5 tips for traversing Hawaii Island’s Saddle Road

Hawaii Route 200, the Daniel K. Inouye Highway, also called Saddle Road, bisects Hawaii’s largest island, cutting over the raised slopes (the saddle) between Mauna Loa and Mauna Kea. The moderately-trafficked, often two-lane road is the fastest route between Kailua-Kona and Hilo and leads to observatory access atop both mountains. For years, the road crumbled and it was considered one of the most dangerous in the state. Now, smooth surfaces cut through the remote Mars-like landscape past grey ohia trees and black lava fields, but still present some hazards. 

Here are five tips to make the 90-minute to two-hour trip safely.

Saddle Road. Photo by Meghan Miner

1. Ready your car.

Little infrastructure exists on the Saddle Road or the roads leading up to it on either side, aside from a few blue call-boxes for use in an emergency. There is one bathroom at the Mauna Kea Visitor’s Access, but no opportunities for snacks or gas for miles. If you’ve recently been driving on gravel or unpaved roads, check your tire pressure before heading out. The steep grades climbing and descending more than 5,000 feet of elevation on either end of the route will require you regularly press the brakes to keep to the speed limit. Make sure your brakes are in good working order before making the trip, even if you’re in a rental car. Fog and rain can roll in quickly here, so its best to keep your headlights on.

2. Pay attention to the speed limit.

It can be easy to get carried away and whip around curves going downhill on Saddle Road. It can also be tempting to cruise through the flatlands and the road’s middle stretches. Outside the military training camp, just before Mauna Kea Park if you’re coming from the Kona side, the speed limit abruptly drops from 55 to 45 miles per hour and is a common place to get a ticket.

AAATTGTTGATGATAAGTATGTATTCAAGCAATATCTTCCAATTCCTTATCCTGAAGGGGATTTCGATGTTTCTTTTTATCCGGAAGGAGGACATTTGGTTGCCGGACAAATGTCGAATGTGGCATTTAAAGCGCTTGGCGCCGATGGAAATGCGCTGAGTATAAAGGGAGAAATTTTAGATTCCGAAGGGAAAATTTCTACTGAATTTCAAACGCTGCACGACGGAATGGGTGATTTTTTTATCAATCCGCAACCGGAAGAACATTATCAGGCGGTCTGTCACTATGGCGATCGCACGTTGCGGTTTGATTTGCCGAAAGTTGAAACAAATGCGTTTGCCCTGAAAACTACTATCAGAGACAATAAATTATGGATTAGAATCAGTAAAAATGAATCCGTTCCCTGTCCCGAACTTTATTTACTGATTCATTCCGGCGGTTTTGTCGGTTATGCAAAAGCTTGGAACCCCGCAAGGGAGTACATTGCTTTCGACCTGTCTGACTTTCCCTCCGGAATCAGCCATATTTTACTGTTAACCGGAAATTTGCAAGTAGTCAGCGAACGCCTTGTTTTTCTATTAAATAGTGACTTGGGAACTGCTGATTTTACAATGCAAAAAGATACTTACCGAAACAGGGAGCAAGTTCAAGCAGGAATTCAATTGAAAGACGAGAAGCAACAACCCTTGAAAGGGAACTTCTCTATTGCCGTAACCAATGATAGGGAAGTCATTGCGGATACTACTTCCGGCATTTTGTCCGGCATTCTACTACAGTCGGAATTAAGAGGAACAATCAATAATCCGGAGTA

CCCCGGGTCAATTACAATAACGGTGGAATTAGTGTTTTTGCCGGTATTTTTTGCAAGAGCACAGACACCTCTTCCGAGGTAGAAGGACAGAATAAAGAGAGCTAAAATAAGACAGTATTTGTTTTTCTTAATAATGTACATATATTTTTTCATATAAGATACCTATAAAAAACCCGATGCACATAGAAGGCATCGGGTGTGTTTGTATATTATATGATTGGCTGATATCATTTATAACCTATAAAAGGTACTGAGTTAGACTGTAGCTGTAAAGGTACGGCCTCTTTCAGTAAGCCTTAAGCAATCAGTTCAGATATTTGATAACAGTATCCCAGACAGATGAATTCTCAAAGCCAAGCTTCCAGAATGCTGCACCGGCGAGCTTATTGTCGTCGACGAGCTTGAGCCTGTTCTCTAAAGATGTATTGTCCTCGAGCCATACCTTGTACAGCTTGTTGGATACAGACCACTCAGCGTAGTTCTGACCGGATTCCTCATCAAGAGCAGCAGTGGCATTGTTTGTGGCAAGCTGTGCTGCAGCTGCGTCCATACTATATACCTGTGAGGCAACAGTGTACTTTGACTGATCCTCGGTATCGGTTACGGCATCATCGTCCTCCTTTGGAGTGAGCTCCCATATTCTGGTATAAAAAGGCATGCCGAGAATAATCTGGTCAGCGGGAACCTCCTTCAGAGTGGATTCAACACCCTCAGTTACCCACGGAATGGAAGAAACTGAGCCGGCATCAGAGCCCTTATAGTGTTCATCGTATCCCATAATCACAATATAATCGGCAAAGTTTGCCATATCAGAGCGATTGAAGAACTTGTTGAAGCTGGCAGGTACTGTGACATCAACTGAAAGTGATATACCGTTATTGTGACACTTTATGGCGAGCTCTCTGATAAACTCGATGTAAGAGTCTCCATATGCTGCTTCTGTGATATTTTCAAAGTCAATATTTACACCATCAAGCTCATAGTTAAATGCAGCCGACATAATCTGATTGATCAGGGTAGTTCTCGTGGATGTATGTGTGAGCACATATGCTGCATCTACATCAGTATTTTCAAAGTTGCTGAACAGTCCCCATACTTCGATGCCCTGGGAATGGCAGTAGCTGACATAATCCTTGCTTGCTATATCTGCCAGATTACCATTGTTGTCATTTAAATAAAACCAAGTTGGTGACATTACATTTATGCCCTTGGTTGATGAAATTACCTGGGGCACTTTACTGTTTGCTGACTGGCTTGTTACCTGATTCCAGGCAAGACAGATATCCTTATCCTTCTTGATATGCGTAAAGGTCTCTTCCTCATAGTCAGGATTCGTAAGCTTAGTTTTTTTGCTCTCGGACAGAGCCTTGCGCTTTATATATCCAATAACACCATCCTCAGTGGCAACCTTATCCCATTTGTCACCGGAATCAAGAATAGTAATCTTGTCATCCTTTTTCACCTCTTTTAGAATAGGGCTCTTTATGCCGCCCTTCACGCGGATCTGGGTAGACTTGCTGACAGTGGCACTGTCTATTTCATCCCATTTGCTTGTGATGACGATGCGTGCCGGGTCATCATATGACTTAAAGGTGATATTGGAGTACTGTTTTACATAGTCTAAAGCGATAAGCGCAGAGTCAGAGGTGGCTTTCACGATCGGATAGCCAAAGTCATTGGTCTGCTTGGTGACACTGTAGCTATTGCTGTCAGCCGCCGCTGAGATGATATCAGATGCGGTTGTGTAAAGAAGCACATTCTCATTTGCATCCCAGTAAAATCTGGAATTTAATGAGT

Drivers should note that Hawaii has an “excessive speeding” statute that heavily penalizes drivers caught going 30 miles per hour over the speed limit, or 80 miles per hour anywhere. First time offenders could face a fine between $500 and $1,000, 48 hours in jail and a 30-day license suspension. Ouch.

 

The scenery on the Saddle Road can make one feel like they're driving on the moon. Photo by Meghan Miner

3. Pass carefully.

Speeding cars can sometimes play leapfrog around one another on Saddle Road—an act especially dangerous when the road narrows to just two lanes. Sometimes, slower trucks will pull onto the shoulder and let cars pass. Follow the directions in the dotted lines indicated on the pavement and never pull into oncoming traffic when there is a solid line on your side of the road or when you can’t see far into the distance to check for cars in the other lane. 

4. If possible, travel in daylight.

Perhaps because of sensitive scientific equipment atop both mountains, there are few lights illuminating the road at night. Late night traversers have a history of taking the road at top speeds, making this a sometimes-unsafe crossing. To be extra cautious, avoid making the journey between Kona and Hilo via Saddle Road after dark.

5. Bring some CDs.

For a nearly 30-minute stretch in the middle of Saddle Road, radio stations—and cell service—are non-existent. A CD, or a chatty friend, can keep the drive interesting. Or, just enjoy the silence and soak it all in.

Drive safely!